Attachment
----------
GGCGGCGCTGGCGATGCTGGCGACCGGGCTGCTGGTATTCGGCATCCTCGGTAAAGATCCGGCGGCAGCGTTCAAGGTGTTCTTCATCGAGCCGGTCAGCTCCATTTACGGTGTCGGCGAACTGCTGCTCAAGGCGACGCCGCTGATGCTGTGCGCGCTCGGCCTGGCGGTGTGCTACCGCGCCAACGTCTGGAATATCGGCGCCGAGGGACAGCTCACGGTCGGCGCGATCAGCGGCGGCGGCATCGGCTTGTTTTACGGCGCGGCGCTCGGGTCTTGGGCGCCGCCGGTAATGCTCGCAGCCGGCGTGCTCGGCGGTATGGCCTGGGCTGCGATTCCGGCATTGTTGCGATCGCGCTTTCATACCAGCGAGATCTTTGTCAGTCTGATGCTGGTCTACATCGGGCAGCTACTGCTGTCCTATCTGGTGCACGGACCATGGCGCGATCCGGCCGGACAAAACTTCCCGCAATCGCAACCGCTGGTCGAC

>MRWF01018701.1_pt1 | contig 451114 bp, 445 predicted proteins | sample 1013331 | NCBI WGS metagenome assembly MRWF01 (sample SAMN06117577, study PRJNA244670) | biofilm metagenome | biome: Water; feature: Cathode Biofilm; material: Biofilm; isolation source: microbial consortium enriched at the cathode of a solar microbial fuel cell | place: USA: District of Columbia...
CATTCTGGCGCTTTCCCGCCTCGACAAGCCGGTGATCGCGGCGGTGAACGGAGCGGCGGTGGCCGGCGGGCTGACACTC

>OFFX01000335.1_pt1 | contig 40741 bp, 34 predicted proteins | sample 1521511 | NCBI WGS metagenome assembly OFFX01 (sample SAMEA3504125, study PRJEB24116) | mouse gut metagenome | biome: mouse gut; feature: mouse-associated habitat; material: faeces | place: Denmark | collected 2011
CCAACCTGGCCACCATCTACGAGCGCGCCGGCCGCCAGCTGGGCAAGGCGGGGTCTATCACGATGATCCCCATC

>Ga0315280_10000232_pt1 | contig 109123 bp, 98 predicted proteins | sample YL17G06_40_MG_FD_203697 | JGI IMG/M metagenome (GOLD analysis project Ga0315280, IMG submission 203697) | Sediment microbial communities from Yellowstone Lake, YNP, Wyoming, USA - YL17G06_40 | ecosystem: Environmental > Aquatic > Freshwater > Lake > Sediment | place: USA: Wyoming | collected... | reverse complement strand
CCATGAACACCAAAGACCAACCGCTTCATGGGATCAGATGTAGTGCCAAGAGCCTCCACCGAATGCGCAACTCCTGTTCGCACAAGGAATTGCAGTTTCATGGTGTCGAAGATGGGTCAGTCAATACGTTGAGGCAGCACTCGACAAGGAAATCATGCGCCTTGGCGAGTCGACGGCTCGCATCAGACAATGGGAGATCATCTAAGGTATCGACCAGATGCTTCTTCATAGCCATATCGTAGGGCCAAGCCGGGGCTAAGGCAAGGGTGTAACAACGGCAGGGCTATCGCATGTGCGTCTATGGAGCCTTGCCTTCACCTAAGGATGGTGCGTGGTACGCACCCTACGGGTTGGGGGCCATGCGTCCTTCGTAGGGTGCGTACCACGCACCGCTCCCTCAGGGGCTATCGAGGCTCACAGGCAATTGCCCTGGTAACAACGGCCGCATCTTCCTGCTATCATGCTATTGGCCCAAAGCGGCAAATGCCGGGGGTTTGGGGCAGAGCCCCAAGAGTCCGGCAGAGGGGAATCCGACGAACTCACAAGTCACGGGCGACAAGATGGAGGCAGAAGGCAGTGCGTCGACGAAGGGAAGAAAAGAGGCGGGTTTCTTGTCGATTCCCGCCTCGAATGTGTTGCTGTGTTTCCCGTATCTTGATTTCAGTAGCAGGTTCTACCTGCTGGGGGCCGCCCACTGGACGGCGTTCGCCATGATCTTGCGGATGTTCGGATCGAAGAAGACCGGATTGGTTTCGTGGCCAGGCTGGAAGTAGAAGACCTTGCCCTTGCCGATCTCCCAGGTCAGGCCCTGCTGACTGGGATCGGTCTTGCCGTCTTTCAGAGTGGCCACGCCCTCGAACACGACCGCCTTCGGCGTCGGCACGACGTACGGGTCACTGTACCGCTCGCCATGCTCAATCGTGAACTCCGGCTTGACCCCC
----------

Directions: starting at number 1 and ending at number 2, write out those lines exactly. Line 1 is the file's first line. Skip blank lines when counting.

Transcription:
GGCGGCGCTGGCGATGCTGGCGACCGGGCTGCTGGTATTCGGCATCCTCGGTAAAGATCCGGCGGCAGCGTTCAAGGTGTTCTTCATCGAGCCGGTCAGCTCCATTTACGGTGTCGGCGAACTGCTGCTCAAGGCGACGCCGCTGATGCTGTGCGCGCTCGGCCTGGCGGTGTGCTACCGCGCCAACGTCTGGAATATCGGCGCCGAGGGACAGCTCACGGTCGGCGCGATCAGCGGCGGCGGCATCGGCTTGTTTTACGGCGCGGCGCTCGGGTCTTGGGCGCCGCCGGTAATGCTCGCAGCCGGCGTGCTCGGCGGTATGGCCTGGGCTGCGATTCCGGCATTGTTGCGATCGCGCTTTCATACCAGCGAGATCTTTGTCAGTCTGATGCTGGTCTACATCGGGCAGCTACTGCTGTCCTATCTGGTGCACGGACCATGGCGCGATCCGGCCGGACAAAACTTCCCGCAATCGCAACCGCTGGTCGAC

>MRWF01018701.1_pt1 | contig 451114 bp, 445 predicted proteins | sample 1013331 | NCBI WGS metagenome assembly MRWF01 (sample SAMN06117577, study PRJNA244670) | biofilm metagenome | biome: Water; feature: Cathode Biofilm; material: Biofilm; isolation source: microbial consortium enriched at the cathode of a solar microbial fuel cell | place: USA: District of Columbia...